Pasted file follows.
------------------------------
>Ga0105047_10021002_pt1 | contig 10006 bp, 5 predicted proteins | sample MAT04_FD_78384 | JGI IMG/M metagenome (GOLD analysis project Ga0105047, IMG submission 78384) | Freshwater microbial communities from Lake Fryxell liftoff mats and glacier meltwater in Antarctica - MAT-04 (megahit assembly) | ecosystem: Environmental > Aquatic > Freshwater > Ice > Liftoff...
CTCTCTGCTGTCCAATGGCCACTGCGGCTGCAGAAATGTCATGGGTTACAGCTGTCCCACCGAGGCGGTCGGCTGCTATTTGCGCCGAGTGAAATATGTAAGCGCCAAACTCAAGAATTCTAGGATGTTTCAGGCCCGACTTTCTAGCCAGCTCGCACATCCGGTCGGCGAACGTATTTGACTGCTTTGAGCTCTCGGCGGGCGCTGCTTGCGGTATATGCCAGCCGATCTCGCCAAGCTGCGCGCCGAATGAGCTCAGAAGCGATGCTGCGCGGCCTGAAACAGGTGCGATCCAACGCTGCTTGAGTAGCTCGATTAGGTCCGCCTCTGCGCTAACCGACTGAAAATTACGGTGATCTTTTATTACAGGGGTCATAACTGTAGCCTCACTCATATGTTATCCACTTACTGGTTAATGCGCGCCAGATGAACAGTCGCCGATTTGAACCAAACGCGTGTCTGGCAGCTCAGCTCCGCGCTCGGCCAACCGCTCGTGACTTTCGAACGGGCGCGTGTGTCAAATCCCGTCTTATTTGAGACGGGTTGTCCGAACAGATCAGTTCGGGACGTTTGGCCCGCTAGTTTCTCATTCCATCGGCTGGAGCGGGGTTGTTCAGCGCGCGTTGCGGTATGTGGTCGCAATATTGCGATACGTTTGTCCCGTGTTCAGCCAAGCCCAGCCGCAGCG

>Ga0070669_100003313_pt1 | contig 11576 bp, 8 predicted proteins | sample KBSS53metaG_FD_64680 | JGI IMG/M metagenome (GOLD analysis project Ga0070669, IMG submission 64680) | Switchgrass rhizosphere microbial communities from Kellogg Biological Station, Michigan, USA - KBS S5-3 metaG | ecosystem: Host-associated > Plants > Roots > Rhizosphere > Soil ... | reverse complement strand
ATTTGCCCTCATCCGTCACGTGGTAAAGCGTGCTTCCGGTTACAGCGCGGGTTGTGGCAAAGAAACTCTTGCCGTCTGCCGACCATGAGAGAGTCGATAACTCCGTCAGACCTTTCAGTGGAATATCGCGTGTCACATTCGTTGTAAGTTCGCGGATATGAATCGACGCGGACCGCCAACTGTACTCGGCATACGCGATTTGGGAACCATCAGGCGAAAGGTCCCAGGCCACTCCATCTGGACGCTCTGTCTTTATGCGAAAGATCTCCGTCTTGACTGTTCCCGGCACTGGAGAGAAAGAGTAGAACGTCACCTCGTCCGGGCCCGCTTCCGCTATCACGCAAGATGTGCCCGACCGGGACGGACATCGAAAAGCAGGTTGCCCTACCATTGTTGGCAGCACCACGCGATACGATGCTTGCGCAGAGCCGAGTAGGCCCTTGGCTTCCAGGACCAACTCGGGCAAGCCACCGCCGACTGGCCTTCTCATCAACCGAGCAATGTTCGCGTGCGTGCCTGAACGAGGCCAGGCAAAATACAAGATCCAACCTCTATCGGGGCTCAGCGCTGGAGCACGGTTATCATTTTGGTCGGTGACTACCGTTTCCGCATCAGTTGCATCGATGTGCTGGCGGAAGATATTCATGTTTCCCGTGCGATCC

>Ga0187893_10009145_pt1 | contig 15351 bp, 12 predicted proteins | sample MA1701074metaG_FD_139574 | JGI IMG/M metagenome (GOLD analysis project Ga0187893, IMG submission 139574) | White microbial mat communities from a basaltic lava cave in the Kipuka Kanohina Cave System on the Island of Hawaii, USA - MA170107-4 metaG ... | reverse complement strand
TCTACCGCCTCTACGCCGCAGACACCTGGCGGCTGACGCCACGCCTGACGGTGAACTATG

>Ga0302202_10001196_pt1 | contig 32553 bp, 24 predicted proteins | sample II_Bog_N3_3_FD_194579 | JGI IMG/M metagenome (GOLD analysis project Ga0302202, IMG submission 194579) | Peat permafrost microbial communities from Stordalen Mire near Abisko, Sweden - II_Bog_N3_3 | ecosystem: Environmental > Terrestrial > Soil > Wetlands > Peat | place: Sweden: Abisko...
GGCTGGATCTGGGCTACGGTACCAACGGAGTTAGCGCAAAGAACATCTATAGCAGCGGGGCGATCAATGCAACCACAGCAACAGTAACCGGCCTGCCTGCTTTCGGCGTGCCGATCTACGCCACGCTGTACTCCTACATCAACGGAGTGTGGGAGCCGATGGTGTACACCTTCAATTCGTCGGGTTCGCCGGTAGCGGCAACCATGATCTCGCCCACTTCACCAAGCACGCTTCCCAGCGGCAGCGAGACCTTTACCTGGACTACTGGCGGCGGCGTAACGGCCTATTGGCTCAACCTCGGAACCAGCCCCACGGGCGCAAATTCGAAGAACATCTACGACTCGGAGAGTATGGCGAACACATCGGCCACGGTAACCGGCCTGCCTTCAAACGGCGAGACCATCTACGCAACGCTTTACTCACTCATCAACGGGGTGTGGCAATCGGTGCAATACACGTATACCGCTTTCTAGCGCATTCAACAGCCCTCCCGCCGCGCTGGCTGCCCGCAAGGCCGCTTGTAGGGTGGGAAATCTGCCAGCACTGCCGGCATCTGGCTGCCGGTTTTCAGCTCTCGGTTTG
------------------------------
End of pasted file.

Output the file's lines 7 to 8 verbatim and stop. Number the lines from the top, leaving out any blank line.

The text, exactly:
>Ga0302202_10001196_pt1 | contig 32553 bp, 24 predicted proteins | sample II_Bog_N3_3_FD_194579 | JGI IMG/M metagenome (GOLD analysis project Ga0302202, IMG submission 194579) | Peat permafrost microbial communities from Stordalen Mire near Abisko, Sweden - II_Bog_N3_3 | ecosystem: Environmental > Terrestrial > Soil > Wetlands > Peat | place: Sweden: Abisko...
GGCTGGATCTGGGCTACGGTACCAACGGAGTTAGCGCAAAGAACATCTATAGCAGCGGGGCGATCAATGCAACCACAGCAACAGTAACCGGCCTGCCTGCTTTCGGCGTGCCGATCTACGCCACGCTGTACTCCTACATCAACGGAGTGTGGGAGCCGATGGTGTACACCTTCAATTCGTCGGGTTCGCCGGTAGCGGCAACCATGATCTCGCCCACTTCACCAAGCACGCTTCCCAGCGGCAGCGAGACCTTTACCTGGACTACTGGCGGCGGCGTAACGGCCTATTGGCTCAACCTCGGAACCAGCCCCACGGGCGCAAATTCGAAGAACATCTACGACTCGGAGAGTATGGCGAACACATCGGCCACGGTAACCGGCCTGCCTTCAAACGGCGAGACCATCTACGCAACGCTTTACTCACTCATCAACGGGGTGTGGCAATCGGTGCAATACACGTATACCGCTTTCTAGCGCATTCAACAGCCCTCCCGCCGCGCTGGCTGCCCGCAAGGCCGCTTGTAGGGTGGGAAATCTGCCAGCACTGCCGGCATCTGGCTGCCGGTTTTCAGCTCTCGGTTTG